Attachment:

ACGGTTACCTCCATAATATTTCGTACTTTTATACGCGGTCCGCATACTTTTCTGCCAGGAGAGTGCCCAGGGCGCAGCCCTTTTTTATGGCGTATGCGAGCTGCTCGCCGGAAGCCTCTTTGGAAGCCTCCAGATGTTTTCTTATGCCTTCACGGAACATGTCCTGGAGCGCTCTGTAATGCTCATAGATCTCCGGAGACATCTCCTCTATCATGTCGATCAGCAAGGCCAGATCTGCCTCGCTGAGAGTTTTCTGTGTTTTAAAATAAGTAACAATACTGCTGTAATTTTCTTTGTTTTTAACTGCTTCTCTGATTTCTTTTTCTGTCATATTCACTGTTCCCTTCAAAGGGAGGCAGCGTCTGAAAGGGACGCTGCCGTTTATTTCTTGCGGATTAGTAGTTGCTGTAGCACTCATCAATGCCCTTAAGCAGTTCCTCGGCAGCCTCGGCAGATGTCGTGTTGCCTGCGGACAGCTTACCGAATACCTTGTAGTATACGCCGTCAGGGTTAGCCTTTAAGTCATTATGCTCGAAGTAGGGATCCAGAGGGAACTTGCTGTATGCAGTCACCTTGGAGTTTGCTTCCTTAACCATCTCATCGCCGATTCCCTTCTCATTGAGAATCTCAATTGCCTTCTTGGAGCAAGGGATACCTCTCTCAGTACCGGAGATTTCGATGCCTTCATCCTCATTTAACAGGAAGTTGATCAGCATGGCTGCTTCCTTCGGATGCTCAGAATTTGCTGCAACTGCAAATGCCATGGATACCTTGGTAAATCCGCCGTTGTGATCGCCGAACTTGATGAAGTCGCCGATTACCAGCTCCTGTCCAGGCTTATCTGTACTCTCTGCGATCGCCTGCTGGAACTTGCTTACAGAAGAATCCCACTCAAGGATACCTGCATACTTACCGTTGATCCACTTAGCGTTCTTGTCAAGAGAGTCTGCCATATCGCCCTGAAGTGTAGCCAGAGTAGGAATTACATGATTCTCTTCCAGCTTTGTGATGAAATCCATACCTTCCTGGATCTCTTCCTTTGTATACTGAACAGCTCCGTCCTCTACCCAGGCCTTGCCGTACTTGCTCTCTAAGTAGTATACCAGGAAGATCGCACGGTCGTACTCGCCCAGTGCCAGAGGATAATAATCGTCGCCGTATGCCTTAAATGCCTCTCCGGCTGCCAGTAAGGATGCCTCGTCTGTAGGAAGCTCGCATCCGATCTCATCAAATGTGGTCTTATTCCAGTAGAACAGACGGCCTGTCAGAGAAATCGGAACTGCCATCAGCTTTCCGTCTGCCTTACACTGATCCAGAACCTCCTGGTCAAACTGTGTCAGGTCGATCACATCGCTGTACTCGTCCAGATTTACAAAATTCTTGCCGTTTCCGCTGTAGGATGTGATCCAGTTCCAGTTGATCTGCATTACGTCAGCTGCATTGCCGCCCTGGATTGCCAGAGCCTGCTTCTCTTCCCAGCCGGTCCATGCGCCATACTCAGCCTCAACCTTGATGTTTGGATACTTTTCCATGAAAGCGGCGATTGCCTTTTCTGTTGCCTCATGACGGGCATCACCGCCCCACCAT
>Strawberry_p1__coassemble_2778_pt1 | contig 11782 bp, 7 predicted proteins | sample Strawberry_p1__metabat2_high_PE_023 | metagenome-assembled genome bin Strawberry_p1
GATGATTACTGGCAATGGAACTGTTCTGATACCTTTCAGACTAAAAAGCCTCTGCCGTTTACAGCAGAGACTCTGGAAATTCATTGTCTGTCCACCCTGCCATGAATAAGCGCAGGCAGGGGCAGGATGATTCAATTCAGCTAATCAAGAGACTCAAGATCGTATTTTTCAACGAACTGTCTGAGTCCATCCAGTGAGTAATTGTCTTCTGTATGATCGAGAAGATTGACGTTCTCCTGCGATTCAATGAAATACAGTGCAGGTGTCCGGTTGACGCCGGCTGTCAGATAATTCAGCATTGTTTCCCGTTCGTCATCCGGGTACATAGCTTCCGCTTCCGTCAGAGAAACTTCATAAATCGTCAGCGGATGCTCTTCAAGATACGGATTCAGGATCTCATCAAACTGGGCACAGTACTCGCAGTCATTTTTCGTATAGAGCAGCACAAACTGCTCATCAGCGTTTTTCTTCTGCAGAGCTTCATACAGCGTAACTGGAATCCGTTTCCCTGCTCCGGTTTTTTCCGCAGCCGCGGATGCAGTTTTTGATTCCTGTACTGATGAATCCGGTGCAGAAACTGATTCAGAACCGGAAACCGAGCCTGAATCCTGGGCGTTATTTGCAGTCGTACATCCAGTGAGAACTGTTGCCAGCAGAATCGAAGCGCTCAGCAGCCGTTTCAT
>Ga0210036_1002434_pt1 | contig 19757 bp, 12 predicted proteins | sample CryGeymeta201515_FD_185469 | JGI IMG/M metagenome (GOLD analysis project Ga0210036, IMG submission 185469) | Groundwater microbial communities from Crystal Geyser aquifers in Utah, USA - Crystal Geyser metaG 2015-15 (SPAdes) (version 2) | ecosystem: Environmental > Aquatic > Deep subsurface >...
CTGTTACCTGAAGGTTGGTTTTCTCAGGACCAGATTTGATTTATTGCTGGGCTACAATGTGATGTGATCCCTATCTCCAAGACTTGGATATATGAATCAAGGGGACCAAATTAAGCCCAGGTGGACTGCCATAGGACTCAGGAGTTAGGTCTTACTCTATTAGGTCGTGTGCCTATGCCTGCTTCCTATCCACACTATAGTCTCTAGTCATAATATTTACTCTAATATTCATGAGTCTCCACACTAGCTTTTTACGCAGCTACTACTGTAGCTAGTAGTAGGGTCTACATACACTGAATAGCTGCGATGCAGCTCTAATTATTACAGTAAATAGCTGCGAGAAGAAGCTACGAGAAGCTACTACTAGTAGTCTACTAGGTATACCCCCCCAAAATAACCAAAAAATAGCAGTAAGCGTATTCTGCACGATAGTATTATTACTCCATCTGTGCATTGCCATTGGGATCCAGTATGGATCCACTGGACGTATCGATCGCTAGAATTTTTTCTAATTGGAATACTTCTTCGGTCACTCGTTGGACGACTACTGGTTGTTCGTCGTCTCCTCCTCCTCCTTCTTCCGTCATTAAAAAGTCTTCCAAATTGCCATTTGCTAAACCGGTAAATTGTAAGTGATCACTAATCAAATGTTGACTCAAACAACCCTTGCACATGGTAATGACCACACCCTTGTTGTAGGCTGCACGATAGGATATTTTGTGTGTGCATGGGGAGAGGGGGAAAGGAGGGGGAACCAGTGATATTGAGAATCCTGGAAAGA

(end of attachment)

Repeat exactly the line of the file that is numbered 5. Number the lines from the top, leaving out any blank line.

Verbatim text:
CTGTTACCTGAAGGTTGGTTTTCTCAGGACCAGATTTGATTTATTGCTGGGCTACAATGTGATGTGATCCCTATCTCCAAGACTTGGATATATGAATCAAGGGGACCAAATTAAGCCCAGGTGGACTGCCATAGGACTCAGGAGTTAGGTCTTACTCTATTAGGTCGTGTGCCTATGCCTGCTTCCTATCCACACTATAGTCTCTAGTCATAATATTTACTCTAATATTCATGAGTCTCCACACTAGCTTTTTACGCAGCTACTACTGTAGCTAGTAGTAGGGTCTACATACACTGAATAGCTGCGATGCAGCTCTAATTATTACAGTAAATAGCTGCGAGAAGAAGCTACGAGAAGCTACTACTAGTAGTCTACTAGGTATACCCCCCCAAAATAACCAAAAAATAGCAGTAAGCGTATTCTGCACGATAGTATTATTACTCCATCTGTGCATTGCCATTGGGATCCAGTATGGATCCACTGGACGTATCGATCGCTAGAATTTTTTCTAATTGGAATACTTCTTCGGTCACTCGTTGGACGACTACTGGTTGTTCGTCGTCTCCTCCTCCTCCTTCTTCCGTCATTAAAAAGTCTTCCAAATTGCCATTTGCTAAACCGGTAAATTGTAAGTGATCACTAATCAAATGTTGACTCAAACAACCCTTGCACATGGTAATGACCACACCCTTGTTGTAGGCTGCACGATAGGATATTTTGTGTGTGCATGGGGAGAGGGGGAAAGGAGGGGGAACCAGTGATATTGAGAATCCTGGAAAGA